Objective of Financial Statements- a Critical Review

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The management of all listed companies registered in UK are bound by law to prepare and provide financial statements for each accounting period. This has been the case since the conception of ‘The Companies Act 1948' (Flint, 1982), last amended in 1985. Although it's been over 55 years of reporting entities preparing financial statements, the objective of these statements has always been a matter of discussion. The Accounting Standards Board (ASB) came up with a precise outline in 1999 which stated "The objective of financial statements is to provide information about the reporting entity's financial performance and financial position that is useful to a wide range of users for assessing the stewardship of the entity's management and for making economic decisions" (Accounting Standards Board, 1999). Astrazeneca International is one of the companies which prepare financial statements in compliance with ‘The Companies Act 1985'.This essay is an attempt to critically evaluate the financial information provided by Astrazenca to find out if it meets the objectives set by the above statement. In order to achieve that, it's imperative to first understand the meaning of the highlighted components of the statement and have an overview of the company under discussion.

Astrazeneca: An overview

Astrazeneca is a leading pharmaceutical company formed in 1999 through merger of Astra AB of Sweden and Zeneca group PLC of UK (www.astrazeneca.com). The world pharmaceuticals market was valued at $492 billion in 2004 (Astrazeneca annual report, 2004). Moreover with Astrazeneca pumping in almost $3.8 billion into research and development for new drugs in 2004 at the rate of $15 million per working day makes it an interesting and an ideal entity to analyse (Astrazeneca annual report, 2004).

In addition to the above facts, Astrazeneca being a pioneer in its field will definitely be an ideal entity to study and analyze. Companies in the big league are expected to adhere to the highest level of standards while making their financial statements. However, to facilitate the process of evaluating Astrazeneca's financial statements, one must first comprehend as to what are the components that come together to form a financial statement.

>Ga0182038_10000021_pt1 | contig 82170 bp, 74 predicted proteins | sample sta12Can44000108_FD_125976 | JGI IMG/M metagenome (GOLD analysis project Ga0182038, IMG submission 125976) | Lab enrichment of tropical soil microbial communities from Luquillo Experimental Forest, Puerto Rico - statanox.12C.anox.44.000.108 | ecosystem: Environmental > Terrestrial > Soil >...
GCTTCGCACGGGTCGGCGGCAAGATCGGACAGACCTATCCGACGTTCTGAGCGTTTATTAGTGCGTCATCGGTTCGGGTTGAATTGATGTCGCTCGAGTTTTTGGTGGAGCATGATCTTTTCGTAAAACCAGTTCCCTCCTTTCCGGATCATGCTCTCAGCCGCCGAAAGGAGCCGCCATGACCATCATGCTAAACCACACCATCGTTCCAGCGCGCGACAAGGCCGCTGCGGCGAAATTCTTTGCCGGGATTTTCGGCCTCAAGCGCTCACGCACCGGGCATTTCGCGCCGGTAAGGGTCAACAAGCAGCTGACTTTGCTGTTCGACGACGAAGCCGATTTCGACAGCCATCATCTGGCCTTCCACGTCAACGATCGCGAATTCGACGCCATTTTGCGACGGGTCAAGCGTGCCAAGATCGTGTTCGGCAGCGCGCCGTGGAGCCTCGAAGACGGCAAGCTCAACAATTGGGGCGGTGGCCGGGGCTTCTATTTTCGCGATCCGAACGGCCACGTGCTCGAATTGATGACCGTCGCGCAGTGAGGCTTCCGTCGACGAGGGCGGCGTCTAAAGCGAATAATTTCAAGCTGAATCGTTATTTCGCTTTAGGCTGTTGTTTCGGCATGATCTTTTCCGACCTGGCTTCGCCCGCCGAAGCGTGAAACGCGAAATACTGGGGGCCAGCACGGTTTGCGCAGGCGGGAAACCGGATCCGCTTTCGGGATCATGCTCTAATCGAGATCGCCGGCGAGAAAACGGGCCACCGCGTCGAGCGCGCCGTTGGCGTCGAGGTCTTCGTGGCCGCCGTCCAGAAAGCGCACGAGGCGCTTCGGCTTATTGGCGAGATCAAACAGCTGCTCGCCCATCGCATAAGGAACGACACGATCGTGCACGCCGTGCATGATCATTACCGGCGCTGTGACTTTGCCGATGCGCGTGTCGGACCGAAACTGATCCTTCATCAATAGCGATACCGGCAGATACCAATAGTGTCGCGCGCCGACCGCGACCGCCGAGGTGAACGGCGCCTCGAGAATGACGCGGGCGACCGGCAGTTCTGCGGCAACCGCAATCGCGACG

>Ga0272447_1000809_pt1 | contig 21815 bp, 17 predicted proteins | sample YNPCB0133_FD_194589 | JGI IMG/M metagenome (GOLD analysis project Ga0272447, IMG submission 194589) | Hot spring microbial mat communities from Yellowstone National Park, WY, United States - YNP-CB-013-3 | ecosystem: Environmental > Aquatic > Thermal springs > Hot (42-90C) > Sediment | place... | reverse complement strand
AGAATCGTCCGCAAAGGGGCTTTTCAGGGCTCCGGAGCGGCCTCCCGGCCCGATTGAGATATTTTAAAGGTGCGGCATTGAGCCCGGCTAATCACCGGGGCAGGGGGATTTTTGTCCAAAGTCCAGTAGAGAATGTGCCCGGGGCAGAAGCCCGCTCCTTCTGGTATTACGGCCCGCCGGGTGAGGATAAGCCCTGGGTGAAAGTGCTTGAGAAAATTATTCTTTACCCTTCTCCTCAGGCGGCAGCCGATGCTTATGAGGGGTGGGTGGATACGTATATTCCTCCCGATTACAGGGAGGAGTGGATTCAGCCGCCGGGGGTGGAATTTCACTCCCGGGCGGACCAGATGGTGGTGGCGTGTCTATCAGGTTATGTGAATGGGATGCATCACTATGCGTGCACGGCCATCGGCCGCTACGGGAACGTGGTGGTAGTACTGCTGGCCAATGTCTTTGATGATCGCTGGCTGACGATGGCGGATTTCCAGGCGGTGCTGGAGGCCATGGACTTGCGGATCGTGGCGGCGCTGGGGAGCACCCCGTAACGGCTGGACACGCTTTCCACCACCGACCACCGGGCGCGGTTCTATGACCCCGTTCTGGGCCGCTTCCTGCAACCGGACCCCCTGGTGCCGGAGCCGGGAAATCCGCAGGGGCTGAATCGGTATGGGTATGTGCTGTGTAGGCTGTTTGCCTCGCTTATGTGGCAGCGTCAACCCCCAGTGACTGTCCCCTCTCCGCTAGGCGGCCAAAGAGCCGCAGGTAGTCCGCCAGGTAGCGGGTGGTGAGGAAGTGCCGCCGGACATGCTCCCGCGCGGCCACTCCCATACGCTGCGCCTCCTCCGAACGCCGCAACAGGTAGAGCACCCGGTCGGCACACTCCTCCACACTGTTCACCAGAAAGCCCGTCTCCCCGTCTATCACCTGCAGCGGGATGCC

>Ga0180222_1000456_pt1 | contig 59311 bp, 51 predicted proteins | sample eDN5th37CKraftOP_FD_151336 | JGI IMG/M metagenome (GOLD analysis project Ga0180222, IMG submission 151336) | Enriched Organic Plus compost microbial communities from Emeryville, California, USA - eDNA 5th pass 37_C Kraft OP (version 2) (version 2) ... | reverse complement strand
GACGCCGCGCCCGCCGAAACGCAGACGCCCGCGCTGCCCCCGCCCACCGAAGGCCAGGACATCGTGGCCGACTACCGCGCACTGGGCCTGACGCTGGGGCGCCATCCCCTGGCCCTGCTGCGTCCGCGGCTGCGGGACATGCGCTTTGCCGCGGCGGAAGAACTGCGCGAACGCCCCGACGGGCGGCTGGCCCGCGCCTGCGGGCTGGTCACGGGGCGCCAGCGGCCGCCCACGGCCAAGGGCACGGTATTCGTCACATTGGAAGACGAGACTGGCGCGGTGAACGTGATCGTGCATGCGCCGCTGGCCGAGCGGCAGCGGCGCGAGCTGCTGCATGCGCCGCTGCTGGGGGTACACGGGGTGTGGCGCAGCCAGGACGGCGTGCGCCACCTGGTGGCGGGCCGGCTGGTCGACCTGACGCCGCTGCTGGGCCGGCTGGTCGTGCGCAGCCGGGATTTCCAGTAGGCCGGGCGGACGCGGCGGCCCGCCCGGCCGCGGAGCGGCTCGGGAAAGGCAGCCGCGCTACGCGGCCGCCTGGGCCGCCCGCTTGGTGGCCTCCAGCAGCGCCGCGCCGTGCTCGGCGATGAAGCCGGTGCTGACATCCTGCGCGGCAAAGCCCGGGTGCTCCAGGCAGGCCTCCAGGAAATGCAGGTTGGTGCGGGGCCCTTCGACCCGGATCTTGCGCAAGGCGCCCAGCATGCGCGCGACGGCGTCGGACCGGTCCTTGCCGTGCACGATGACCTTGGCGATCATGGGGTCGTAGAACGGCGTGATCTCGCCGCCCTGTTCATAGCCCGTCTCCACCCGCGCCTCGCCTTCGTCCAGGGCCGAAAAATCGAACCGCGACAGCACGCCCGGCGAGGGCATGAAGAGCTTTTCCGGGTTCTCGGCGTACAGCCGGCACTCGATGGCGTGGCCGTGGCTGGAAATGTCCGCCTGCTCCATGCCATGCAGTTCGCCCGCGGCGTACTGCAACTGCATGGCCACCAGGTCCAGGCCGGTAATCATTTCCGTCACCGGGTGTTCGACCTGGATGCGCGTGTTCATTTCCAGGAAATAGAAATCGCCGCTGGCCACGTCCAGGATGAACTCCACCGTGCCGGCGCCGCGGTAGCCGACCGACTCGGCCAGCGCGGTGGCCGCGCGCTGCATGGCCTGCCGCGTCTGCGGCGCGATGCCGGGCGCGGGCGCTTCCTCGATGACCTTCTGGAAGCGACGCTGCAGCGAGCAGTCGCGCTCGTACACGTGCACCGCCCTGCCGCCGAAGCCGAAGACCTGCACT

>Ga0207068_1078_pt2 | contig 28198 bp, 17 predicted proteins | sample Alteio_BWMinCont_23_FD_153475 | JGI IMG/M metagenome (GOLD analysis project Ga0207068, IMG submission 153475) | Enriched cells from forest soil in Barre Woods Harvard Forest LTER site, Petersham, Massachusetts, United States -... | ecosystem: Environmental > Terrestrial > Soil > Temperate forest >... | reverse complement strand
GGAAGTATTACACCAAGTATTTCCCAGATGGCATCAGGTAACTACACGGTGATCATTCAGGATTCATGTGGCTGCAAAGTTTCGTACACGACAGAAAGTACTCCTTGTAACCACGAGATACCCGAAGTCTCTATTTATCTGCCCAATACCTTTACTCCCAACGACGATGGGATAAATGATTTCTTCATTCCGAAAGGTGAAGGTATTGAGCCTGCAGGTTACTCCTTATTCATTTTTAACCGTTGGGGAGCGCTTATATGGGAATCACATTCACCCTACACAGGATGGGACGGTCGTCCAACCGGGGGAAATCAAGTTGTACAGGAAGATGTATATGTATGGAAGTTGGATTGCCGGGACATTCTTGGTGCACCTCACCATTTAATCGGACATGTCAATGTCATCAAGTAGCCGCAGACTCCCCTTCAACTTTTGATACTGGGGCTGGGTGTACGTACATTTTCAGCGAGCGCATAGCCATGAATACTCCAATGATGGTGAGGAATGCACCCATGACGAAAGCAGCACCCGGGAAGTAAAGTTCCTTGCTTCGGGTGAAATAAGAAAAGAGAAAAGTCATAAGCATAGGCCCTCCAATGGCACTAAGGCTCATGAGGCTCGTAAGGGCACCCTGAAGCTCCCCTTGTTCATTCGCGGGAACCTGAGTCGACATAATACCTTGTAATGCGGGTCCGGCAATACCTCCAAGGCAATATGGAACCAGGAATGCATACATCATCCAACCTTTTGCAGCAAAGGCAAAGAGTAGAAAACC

The Major Financial statements – At a Glimpse.

There are three major financial reports which are produced on a regular basis by the companies to try and give an overall picture of how the business is doing. These are a) the profit and loss account. b) The balance sheet c) The Cash Flow Statement (Atrill, 2002).Interpretation of each of this will give its reader understanding of a specific aspect of the business.

The profit and loss account is an indicator of the financial performance of the company, showing the increase or decrease in the company's wealth over the financial year. In the UK the statement of total recognised gains and losses also forms the part of the company's performance statements. While the profit and loss statements details the trading and operational activities, the statement of total recognised gains and losses shows the unrealised gains or losses affecting the overall wealth of the company(AC1101A lecture2,2005). For instance Astrazeneca's group profit and loss account for 2004 shows its total turnover at $21,426 million and its operating cost at $16,971 million while its Total recognised gains and losses for the year shows unrealised gains due to foreign exchange adjustments.

Similarly the balance sheet shows a ‘snap shot' of the company at a particular moment in time in terms of its total wealth at the end of the financial year (Atrill, 2002). The balance sheet shows the financial position of the reporting entity. It reflects the commercial substance of an entity's activities in terms of the assets it controls and the liabilities it has incurred. In case of Astrazeneca the assets column in the balance sheet also includes Goodwill and intangible assets. These show the value of...
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